Younger athletes need shorter tapering intervals than their older counterparts. This is because the speed of recovery is faster in adolescents and young adults compared to older adults. However, the adolescents also seem to tire quickly. To accommodate the stage in the growth of the athlete, modifications ought to be made in lengths of tapers.

Conclusion

Though the impact of tapering in improving performance is significant, there are other factors in and out of training that determine the eventual performance of an athlete. Since tapering is characterized by reduced demand for energy resulting from low intensity training, swimmers also need to reduce their food intake to avoid weight gains that can have a negative impact on performance. Periodization in swimming is a blend of art and science that adds value to the performance of the athlete.

Even though the selection of a periodization plan is complex and controversial, it is important to model a specific athlete’s periodization plan according to his ability and needs. The solution to the dilemma of choosing a periodization plan lies in its effectiveness in specific situations. The coach has an important role to play if the athlete is to perform well. Confident and productive coaching that handles emerging challenges with confidence are major contributors to the overall success of an athlete.

References

Eberle, G. S 2007, Endurance sports nutrition, Human Kinetics, USA.

Issurin, V 2008, ‘Block periodization versus traditional training theory: a review’, J Sports Med Phys Fitness, vol. 48. no.1, pp. 65-75.

Issurin, V. B 2010, ‘New horizons for the methodology and physiology of training periodization’, Sports Med, vol. 40. no.3, pp. 189-206.

Kenney, W. L, Wilmore, J. & Costi, D 2012, Physiology of sport and exercise, 5th edn, Human Kinetics, USA.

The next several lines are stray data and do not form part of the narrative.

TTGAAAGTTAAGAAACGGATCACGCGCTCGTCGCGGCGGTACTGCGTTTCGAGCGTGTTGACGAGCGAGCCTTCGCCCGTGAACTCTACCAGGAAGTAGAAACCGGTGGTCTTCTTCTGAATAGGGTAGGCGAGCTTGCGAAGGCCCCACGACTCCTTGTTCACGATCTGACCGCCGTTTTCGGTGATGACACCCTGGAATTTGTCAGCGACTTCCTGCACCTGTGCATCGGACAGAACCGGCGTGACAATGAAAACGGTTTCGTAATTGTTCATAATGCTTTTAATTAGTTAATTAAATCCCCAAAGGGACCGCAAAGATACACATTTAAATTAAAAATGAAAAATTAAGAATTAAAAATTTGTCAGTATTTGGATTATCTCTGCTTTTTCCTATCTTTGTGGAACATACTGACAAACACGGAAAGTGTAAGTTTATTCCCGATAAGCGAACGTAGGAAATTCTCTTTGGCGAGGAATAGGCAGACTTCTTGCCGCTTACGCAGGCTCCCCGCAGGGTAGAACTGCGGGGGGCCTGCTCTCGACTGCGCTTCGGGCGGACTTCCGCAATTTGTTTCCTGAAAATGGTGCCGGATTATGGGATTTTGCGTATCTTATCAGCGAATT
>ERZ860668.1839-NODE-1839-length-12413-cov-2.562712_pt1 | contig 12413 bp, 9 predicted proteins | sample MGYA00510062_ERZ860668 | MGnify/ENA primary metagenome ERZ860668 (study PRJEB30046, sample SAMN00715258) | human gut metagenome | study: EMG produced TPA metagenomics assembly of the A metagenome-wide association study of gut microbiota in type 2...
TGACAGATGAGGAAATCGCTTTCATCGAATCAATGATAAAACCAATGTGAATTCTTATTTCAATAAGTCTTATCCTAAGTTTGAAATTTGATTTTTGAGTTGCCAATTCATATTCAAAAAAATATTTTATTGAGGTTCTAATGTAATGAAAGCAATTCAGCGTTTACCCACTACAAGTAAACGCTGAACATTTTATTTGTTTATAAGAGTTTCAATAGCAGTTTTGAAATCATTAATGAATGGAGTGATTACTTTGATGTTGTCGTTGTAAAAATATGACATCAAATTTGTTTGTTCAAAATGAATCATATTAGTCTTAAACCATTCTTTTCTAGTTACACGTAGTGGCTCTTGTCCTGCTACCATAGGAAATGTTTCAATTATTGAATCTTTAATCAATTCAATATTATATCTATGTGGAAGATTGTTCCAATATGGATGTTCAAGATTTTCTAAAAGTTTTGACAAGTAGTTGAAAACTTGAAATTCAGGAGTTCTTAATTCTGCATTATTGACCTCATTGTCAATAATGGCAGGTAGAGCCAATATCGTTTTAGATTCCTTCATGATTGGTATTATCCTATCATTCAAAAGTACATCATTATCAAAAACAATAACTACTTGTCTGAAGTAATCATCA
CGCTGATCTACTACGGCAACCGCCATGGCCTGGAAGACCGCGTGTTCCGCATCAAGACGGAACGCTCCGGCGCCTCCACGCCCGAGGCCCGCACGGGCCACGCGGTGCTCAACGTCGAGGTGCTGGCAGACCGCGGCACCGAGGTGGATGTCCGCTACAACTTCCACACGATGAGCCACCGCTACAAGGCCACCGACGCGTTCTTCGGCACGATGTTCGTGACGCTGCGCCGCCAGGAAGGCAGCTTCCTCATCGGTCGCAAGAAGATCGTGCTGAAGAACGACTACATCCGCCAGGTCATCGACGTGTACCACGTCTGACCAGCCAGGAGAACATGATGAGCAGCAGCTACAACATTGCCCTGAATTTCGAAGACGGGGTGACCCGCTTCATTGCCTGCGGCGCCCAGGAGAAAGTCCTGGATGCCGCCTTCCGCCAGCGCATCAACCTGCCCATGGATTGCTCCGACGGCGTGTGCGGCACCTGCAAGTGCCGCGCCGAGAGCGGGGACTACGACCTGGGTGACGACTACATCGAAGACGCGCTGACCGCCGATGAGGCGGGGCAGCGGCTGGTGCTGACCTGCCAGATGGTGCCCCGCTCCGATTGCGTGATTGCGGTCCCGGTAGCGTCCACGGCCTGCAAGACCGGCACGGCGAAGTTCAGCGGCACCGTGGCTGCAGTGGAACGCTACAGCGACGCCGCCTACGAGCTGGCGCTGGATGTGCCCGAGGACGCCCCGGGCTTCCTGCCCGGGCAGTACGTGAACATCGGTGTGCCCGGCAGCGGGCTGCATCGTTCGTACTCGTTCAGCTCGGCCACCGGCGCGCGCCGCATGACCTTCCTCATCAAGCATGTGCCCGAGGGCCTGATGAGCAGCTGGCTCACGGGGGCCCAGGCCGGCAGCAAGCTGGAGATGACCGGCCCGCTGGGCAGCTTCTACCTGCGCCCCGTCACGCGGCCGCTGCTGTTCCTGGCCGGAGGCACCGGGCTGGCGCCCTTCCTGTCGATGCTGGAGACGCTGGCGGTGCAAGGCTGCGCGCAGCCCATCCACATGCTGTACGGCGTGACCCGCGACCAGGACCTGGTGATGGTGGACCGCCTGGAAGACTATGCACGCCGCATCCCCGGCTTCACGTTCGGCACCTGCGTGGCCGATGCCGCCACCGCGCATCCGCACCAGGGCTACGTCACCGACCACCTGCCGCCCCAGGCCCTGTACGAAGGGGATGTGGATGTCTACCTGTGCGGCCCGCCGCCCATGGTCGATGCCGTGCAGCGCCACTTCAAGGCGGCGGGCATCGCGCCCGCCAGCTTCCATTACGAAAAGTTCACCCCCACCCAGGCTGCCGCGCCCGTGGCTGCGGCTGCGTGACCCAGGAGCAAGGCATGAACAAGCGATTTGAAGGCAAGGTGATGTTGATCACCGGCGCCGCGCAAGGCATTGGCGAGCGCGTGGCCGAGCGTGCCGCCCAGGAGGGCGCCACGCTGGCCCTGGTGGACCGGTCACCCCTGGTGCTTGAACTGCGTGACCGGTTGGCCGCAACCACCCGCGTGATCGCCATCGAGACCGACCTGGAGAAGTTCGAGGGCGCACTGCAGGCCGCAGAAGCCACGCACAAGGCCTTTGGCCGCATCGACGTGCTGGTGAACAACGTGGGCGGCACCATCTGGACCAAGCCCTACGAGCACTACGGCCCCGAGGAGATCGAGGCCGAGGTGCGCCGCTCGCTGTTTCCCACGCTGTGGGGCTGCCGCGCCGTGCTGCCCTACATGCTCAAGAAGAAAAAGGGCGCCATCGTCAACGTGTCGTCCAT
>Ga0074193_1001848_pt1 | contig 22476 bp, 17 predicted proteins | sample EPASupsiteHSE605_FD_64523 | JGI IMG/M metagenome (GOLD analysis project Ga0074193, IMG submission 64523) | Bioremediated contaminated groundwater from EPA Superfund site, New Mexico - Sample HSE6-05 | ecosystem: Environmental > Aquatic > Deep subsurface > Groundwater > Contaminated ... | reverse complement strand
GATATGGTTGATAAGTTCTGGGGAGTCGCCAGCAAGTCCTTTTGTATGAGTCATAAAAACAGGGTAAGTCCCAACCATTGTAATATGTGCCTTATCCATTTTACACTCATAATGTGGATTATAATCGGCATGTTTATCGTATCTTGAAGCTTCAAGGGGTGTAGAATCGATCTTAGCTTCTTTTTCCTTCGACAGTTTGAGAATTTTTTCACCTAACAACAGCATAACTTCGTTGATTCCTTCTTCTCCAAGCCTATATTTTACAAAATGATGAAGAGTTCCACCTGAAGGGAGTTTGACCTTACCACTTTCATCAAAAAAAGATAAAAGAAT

Maglischo, W. E 2003, Swimming fastest, Human Kinetics, USA.

Rechichi, C., Dawson, B. & Lawrence, S. R 2000, ‘A multistage shuttle swim test to assess aerobic fitness in competitive water polo players’, Journal of Science and Medicine in Sport, vol. 3. No. 1, pp. 55-64.

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IvyPanda. (2019, February 4). The Physiology behind the Periodization of an Olympic Swimmer. Retrieved from https://ivypanda.com/essays/the-physiology-behind-the-periodization-of-an-olympic-swimmer/

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"The Physiology behind the Periodization of an Olympic Swimmer." IvyPanda, 4 Feb. 2019, ivypanda.com/essays/the-physiology-behind-the-periodization-of-an-olympic-swimmer/.

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IvyPanda. "The Physiology behind the Periodization of an Olympic Swimmer." February 4, 2019. https://ivypanda.com/essays/the-physiology-behind-the-periodization-of-an-olympic-swimmer/.

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IvyPanda. 2019. "The Physiology behind the Periodization of an Olympic Swimmer." February 4, 2019. https://ivypanda.com/essays/the-physiology-behind-the-periodization-of-an-olympic-swimmer/.

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IvyPanda. (2019) 'The Physiology behind the Periodization of an Olympic Swimmer'. 4 February.